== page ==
Why You Should Start Forecasting Cash Flow?
Planning is the start of every venture. One way to plan for your business is to set up a cash flow forecast. Although it cannot predict every facet of the future, it will enable you to get a glimpse. It will help you keep your expectations in check. And in most ways, it will afford you peace of mind.
Business owners are usually profit-driven. They focus on future expectations of profit and loss without thoroughly understanding the small changes to sales, purchases, and other general business costs that will affect their bank balance.
In today’s new normal, as businesses try to maneuver socio-economic and political conflict, having a healthy cash flow is the number one priority. You will never know what disaster strikes next or whether any help will come after. In 2021, the need for a cash flow evaluation has become an imperative, inevitable necessity for the survival of any business, big and small.
What makes it important
The problem with profit-focused businesses is that they forget profit does not translate to money. On paper, you could be profitable, but your bank accounts would beg to differ. If you let your cash flow problems go unattended, they will create problems all over your business system.
Operating a business without a cash flow forecast is the same as operating a business, blind.
A forecast allows you to see the expected cash flow at a particular point in time. This single information will help create a better business model and allow you to make well-informed business decisions. What do we buy for inventory, when do we buy for inventory? Should we invest? Should we spend? Should we save? By plotting the cash flow movement, it will allow you to plan for the future.
There is no end to what a cash flow forecast can do for you. For you to make intelligent business decisions, a forecast is a prerequisite.
The most obvious example is inventory management. There have been many businesses finding themselves in a growth spurt, where they experience tremendous growth but are unprepared to match it. They suddenly find themselves with more customers than expected but are strapped for cash to buy the inventory to match the demand.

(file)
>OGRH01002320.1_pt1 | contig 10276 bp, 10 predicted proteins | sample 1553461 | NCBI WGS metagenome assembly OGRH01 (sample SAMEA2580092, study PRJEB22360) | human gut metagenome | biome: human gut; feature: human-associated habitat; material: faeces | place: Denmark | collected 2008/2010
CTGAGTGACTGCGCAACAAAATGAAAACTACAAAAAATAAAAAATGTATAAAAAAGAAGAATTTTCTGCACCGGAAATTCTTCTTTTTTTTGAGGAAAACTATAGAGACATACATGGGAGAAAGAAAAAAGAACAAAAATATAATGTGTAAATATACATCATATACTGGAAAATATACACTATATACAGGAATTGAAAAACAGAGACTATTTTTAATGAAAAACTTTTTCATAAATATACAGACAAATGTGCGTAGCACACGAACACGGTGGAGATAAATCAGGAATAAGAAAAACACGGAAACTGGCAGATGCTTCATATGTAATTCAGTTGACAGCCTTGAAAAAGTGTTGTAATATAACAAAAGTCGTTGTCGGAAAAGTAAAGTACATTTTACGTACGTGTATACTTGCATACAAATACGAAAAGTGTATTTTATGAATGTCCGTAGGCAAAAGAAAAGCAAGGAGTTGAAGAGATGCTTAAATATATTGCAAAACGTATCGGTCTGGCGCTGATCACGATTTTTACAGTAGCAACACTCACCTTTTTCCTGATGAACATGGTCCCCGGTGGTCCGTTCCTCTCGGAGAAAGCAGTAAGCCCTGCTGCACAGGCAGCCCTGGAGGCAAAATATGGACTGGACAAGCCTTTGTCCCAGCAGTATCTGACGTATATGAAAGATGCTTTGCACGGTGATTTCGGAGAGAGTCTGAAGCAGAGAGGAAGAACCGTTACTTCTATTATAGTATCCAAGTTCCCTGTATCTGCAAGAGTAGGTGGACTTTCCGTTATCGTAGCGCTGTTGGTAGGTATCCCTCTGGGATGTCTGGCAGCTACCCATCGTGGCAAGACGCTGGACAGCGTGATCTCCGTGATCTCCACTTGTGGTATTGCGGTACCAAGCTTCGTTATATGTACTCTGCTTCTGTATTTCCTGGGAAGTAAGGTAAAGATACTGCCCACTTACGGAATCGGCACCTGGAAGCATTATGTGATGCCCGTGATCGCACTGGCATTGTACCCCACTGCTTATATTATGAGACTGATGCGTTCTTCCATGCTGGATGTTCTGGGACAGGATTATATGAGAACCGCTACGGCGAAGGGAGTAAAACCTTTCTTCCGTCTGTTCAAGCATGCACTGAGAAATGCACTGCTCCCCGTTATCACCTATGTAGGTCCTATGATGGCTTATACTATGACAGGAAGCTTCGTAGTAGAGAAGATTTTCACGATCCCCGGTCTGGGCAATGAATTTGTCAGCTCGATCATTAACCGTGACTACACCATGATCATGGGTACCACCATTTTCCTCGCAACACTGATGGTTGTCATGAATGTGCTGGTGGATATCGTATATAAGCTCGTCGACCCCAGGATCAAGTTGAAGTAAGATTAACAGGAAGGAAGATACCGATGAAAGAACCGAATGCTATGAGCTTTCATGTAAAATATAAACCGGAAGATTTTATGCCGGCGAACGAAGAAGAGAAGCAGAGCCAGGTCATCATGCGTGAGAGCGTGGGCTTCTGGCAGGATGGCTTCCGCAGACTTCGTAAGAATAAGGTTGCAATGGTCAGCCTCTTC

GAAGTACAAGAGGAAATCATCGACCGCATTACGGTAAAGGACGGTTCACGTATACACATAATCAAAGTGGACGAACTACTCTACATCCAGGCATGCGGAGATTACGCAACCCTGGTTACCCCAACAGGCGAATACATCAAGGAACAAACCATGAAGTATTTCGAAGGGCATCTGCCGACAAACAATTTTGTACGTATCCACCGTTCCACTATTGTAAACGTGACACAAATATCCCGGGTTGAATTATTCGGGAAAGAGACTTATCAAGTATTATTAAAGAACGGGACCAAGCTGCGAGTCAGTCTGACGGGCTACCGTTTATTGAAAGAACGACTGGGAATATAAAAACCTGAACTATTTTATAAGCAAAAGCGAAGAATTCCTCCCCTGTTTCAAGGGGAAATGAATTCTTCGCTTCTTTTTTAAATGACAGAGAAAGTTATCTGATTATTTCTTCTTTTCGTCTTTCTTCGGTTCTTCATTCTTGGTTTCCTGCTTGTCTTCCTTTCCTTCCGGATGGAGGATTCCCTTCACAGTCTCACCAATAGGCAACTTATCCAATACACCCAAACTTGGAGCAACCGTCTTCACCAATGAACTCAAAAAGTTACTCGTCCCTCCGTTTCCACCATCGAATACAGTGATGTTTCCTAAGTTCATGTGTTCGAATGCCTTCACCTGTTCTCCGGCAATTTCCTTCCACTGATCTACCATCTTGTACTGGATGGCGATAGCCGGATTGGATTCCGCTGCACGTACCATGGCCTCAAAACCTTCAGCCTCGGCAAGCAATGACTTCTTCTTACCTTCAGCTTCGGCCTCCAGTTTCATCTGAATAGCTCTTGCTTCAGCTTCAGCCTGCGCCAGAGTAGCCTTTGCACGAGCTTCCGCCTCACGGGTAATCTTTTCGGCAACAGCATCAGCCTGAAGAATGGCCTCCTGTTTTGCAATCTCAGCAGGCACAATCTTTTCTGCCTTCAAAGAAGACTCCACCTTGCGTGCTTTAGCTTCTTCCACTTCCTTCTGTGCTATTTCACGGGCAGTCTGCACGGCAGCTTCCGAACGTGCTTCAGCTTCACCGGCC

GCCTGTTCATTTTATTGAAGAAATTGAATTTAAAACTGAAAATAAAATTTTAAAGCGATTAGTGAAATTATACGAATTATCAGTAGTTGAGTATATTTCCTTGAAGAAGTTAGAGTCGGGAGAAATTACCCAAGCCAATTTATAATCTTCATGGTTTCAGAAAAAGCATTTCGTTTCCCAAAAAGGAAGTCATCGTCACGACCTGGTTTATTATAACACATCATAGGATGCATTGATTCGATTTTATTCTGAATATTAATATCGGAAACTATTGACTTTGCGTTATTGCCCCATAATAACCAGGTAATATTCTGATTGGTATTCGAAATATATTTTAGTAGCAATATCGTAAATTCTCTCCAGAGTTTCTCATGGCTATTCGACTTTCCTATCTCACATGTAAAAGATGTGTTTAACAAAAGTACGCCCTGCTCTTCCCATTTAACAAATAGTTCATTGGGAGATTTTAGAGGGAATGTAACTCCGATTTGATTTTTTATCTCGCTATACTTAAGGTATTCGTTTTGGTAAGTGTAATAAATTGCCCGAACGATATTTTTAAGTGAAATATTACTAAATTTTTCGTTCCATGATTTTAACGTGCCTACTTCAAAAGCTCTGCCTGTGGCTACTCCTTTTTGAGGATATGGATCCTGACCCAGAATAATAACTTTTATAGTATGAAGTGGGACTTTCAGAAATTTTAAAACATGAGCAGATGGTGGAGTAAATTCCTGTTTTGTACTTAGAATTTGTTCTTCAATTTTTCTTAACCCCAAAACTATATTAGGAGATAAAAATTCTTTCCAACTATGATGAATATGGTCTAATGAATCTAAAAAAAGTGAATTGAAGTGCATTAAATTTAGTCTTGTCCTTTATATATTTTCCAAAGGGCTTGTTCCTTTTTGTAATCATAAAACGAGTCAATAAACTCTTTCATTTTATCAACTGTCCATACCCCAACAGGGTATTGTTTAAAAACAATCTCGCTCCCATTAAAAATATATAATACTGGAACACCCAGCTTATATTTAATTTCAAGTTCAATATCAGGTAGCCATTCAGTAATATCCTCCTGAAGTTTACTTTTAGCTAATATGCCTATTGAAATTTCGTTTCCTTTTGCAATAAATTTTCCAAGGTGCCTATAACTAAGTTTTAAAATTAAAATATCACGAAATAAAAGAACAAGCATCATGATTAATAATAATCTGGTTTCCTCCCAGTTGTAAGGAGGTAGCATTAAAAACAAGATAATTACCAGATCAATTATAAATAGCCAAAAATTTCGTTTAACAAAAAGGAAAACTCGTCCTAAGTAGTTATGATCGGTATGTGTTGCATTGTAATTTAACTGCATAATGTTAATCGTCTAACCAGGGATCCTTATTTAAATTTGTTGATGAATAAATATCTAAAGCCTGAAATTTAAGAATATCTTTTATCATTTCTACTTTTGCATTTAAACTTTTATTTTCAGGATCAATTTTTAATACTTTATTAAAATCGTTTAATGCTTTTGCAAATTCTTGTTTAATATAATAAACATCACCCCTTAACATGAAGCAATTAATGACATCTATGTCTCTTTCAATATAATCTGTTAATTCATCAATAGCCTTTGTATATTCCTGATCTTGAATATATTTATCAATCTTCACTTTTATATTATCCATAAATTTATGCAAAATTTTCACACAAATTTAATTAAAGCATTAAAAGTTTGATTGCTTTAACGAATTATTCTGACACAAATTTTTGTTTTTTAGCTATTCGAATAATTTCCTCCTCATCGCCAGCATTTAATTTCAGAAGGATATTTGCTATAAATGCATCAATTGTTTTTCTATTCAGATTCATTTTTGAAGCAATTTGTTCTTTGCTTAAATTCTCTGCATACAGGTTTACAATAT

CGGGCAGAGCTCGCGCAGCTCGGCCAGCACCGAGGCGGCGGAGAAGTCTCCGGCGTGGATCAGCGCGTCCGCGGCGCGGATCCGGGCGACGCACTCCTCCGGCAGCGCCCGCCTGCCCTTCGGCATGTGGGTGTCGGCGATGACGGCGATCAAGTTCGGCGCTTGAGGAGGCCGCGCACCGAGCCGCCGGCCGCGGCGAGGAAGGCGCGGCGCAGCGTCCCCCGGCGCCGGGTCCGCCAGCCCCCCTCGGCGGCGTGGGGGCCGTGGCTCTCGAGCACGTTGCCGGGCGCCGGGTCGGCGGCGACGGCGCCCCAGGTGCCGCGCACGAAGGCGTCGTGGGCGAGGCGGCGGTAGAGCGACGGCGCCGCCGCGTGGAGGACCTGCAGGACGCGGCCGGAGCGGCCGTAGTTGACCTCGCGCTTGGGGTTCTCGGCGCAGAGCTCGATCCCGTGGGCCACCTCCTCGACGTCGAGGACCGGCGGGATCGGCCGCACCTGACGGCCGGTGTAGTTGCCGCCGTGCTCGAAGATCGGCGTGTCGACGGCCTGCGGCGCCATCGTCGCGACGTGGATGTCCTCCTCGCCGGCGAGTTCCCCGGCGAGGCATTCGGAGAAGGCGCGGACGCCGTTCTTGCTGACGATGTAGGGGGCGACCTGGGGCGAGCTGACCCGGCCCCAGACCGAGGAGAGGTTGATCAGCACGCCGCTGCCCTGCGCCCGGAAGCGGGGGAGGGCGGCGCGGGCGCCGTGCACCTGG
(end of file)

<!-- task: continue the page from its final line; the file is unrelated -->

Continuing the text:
What happens? They miss an opportunity for expansion.
One of the purposes of the forecast, and probably the most compelling, is to close the cash-flow gap. This is a concept in finance that describes a point in time starting from the time payment is made to the supplier and ending at the time the customer pays. In other words, it is from the moment you spend money, cash outflow, to the time you receive money, cash inflow. The forecast aims to decrease the number of days of the cash-flow gap.
What is three-way forecasting?
This refers to the ability to forecast your profit, balance sheet, and cash flow, simultaneously.
Why is it crucial to make a three-way forecasting when we just finished discussing that cash flow is more important? For one thing, there are some aspects of a business that can only be affected by a perusal of other financial statements. Some balance sheet activities affect the cash flow and are not found in the Profit and Loss Statement. For example, in the balance sheet you can find the following:
- Income from Finance
- Capital purchases
- Capital repayments
- Other types of finance
- VAT movements
These represent some form of income or expense that the company has to make. Without the more thorough analysis, such as that offered by a three-way forecasting, you could easily overlook them, causing you and your finances to get blindsided.
But it doesn’t end there. So you have taken our advice and are now implementing monthly forecasts. The next thing you should do is to track your expected and actual results. Tracking your business forecast against real-life results will help you forge a much more accurate forecast.
You will be able to understand the variances that come up and make corrections, accordingly. You can figure out why some targets are reached and others are missed. You can identify overspending and consequently make a more precise and relevant forecast.
Tips to help you create a three-way forecast
First, remember to compare your budget and actual numbers. Weigh your expected numbers against your past records and identify whether or not it looks realistic. Look at the major costs if they are complete.
Next, timely compare your budget on a per-line basis against your actual per line results. This is to ensure that you can pick up on any issue and address them expeditiously.
Also, remember to look at other expenses you won’t find in your P/L like capital purchases, loans, or capital repayments.
Over a period of time, review each line of your forecast balance sheet. If the figures are suspicious within that time span, you need to review your assumptions because they do not reflect reality.
Carefully analyze the assumptions you set up, do not use a broad and blanket approach. Most businesses are complicated and unique from one another. There is no one-size-fits-all forecast. Get advice from experts with experience in delivering customized forecast templates.
With Mehanna Advisors, we will guide you to apply just the right forecast solution for your business. You can’t create a perfect plan, but you can to try to get to the closest thing—and we can get you there.